I warmly welcomed news from the Department for Transport that, after six years of lobbying by myself and the Reigate and Redhill District Rail Users Association (RRDRUA), the unfairly inflated rail fares charged to passengers purchasing tickets at Redhill and surrounding stations, commonly known as ‘The Redhill Hump” is finally to be eliminated.
As of the 1st March 2021, the unique fare anomaly whereby certain tickets from Gatwick Airport to London are at a lower cost than equivalent tickets from Redhill and surrounding stations will have been removed. Key smartcard and paper ticket prices will change on the 1st March 2021, with Transport for London pay-as-you-go fares adjusting to match in May 2021.
This completes the delivery of the commitment Jo Johnson MP, the former Rail Minister, made to me and my constituents in Parliament in October 2018.
GTR, with the agreement of the Department, has frozen or reduced anomalous fares from Reigate, Redhill, Earlswood, Salfords, and Horley. On certain fares such as the weekly travelcard from Salfords to London, this will mean a reduction in price of more than £10 per week compared to today.
From the 1st March 2021, regulated fares across the network will rise by 2.6%, the lowest actual increase in four years. This increase reflects the unprecedented taxpayer support that is being provided to the rail industry, whilst also ensuring rail remains an attractive mode of transport to passengers.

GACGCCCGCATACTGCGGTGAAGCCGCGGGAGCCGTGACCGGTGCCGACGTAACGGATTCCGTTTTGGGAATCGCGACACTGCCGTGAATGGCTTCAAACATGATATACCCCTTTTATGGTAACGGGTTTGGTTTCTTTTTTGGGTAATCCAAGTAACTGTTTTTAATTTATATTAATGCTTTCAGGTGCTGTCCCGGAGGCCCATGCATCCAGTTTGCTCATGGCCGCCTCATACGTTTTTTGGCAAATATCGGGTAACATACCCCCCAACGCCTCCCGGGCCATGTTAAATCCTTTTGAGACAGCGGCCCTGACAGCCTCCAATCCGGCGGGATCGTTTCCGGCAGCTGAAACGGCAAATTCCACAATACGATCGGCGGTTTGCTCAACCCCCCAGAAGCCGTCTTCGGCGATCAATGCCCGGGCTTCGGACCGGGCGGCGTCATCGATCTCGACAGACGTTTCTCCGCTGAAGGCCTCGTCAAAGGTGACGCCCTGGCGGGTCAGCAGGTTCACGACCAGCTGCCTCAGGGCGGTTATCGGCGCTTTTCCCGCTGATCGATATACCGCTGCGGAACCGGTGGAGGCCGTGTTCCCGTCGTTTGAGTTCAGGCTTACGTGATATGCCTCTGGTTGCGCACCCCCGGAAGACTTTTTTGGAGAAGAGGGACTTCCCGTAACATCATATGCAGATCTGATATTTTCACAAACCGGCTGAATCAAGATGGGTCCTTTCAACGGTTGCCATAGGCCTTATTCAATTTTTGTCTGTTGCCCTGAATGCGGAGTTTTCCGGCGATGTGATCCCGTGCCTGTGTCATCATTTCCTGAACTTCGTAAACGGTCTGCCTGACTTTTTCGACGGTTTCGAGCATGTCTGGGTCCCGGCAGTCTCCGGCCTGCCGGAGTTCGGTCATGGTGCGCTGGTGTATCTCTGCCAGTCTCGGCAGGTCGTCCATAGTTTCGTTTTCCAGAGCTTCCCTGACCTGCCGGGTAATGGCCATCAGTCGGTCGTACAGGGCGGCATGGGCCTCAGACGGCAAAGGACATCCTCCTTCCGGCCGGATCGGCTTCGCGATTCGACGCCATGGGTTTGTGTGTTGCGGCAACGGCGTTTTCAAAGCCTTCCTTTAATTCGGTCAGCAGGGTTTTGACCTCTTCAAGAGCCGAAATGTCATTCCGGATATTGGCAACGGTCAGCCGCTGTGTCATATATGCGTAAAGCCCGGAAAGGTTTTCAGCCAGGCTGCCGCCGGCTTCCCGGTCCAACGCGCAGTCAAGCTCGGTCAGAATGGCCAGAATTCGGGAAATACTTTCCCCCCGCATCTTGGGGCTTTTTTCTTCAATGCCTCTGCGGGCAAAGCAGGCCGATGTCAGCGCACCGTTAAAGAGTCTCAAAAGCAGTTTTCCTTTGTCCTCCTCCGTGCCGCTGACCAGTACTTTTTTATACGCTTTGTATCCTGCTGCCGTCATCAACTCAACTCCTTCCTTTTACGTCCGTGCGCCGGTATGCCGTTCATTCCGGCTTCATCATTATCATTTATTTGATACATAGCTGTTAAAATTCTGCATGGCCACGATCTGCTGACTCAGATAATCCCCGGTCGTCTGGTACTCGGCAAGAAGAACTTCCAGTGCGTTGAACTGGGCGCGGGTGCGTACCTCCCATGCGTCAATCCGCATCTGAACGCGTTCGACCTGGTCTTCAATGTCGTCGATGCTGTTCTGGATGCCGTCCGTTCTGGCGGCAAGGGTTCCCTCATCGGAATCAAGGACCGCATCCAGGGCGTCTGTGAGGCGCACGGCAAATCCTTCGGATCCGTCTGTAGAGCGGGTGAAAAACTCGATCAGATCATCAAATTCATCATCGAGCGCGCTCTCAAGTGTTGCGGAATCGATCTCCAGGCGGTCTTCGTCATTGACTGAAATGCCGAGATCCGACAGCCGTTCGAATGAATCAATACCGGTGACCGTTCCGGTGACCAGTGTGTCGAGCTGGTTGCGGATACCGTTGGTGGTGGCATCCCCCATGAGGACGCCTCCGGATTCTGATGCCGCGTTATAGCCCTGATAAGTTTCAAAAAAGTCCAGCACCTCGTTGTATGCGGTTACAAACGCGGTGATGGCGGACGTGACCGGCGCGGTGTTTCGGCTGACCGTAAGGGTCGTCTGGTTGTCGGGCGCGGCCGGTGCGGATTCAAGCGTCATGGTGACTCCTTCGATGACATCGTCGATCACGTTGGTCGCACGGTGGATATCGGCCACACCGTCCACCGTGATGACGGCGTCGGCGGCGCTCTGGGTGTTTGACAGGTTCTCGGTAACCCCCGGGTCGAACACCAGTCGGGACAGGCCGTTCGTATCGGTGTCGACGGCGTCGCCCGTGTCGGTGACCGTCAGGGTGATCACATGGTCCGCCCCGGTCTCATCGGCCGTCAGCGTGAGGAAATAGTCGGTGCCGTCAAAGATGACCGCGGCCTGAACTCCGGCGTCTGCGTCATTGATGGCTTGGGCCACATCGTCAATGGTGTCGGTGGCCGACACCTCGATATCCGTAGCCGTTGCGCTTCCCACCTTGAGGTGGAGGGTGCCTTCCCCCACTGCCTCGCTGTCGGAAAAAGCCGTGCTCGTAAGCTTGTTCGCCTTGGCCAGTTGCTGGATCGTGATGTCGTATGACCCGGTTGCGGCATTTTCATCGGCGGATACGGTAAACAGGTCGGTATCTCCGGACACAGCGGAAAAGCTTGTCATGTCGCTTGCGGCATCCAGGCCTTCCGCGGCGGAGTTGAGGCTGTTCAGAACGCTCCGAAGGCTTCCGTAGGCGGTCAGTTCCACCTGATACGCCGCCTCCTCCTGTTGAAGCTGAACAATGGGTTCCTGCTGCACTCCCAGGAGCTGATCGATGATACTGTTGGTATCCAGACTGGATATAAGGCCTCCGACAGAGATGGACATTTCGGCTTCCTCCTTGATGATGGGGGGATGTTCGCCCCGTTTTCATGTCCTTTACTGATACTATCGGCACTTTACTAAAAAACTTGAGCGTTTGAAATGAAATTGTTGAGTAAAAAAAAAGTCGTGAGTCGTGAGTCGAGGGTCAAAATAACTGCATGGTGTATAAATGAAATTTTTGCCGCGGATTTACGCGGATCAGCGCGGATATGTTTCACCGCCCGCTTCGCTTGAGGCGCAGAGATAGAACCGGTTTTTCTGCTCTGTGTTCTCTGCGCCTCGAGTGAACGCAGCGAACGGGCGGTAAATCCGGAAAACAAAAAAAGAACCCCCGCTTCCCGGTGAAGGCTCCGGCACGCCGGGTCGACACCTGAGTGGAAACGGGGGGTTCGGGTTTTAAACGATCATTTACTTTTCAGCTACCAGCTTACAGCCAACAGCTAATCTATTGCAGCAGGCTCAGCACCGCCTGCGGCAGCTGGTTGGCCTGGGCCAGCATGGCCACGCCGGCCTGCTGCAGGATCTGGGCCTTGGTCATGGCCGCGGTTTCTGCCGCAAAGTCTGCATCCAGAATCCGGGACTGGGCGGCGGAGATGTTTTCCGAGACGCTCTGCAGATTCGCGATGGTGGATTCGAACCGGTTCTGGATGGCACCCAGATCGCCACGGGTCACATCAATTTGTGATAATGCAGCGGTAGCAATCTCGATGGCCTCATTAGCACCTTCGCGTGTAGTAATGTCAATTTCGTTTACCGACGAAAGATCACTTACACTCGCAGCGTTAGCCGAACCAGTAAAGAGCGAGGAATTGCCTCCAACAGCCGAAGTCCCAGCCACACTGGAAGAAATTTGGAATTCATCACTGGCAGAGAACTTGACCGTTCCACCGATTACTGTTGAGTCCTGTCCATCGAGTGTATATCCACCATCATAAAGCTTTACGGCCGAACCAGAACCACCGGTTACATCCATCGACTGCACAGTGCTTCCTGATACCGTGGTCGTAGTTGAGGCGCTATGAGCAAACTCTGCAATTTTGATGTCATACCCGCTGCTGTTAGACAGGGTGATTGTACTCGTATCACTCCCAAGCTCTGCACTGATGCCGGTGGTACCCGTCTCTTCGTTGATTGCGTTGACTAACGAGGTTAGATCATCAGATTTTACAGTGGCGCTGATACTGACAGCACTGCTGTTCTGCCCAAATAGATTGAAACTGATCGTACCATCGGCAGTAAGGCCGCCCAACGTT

However, given the unique situation at Reigate, Redhill, Earlswood, Salfords and Horley, the Department for Transport has agreed to the introduction of fare freezes and reductions on anomalous fares from these locations, so that rail users do not pay more than customers travelling from further away from London.
I am absolutely delighted that we have eventually reached the position whereby rail users buying tickets from local stations have a fair deal compared to other stations. I have been fighting to remove this fares anomaly for a long time and this issue constituted one of my manifesto priorities in the 2015 general election. It has been a long struggle to convince the Department for Transport of the inequitable nature of the local fares system and the fact that local rail users should not be made to pay for a historic pricing structure that could be remedied. Whilst it is a shame we could not have achieved this sooner, I am assured that the public promise I was made by the Rail Minister in 2018 to remove the Redhill Hump by the end of Govia Thameslink Railway (GTR)’s current franchise period in 2021 has been delivered.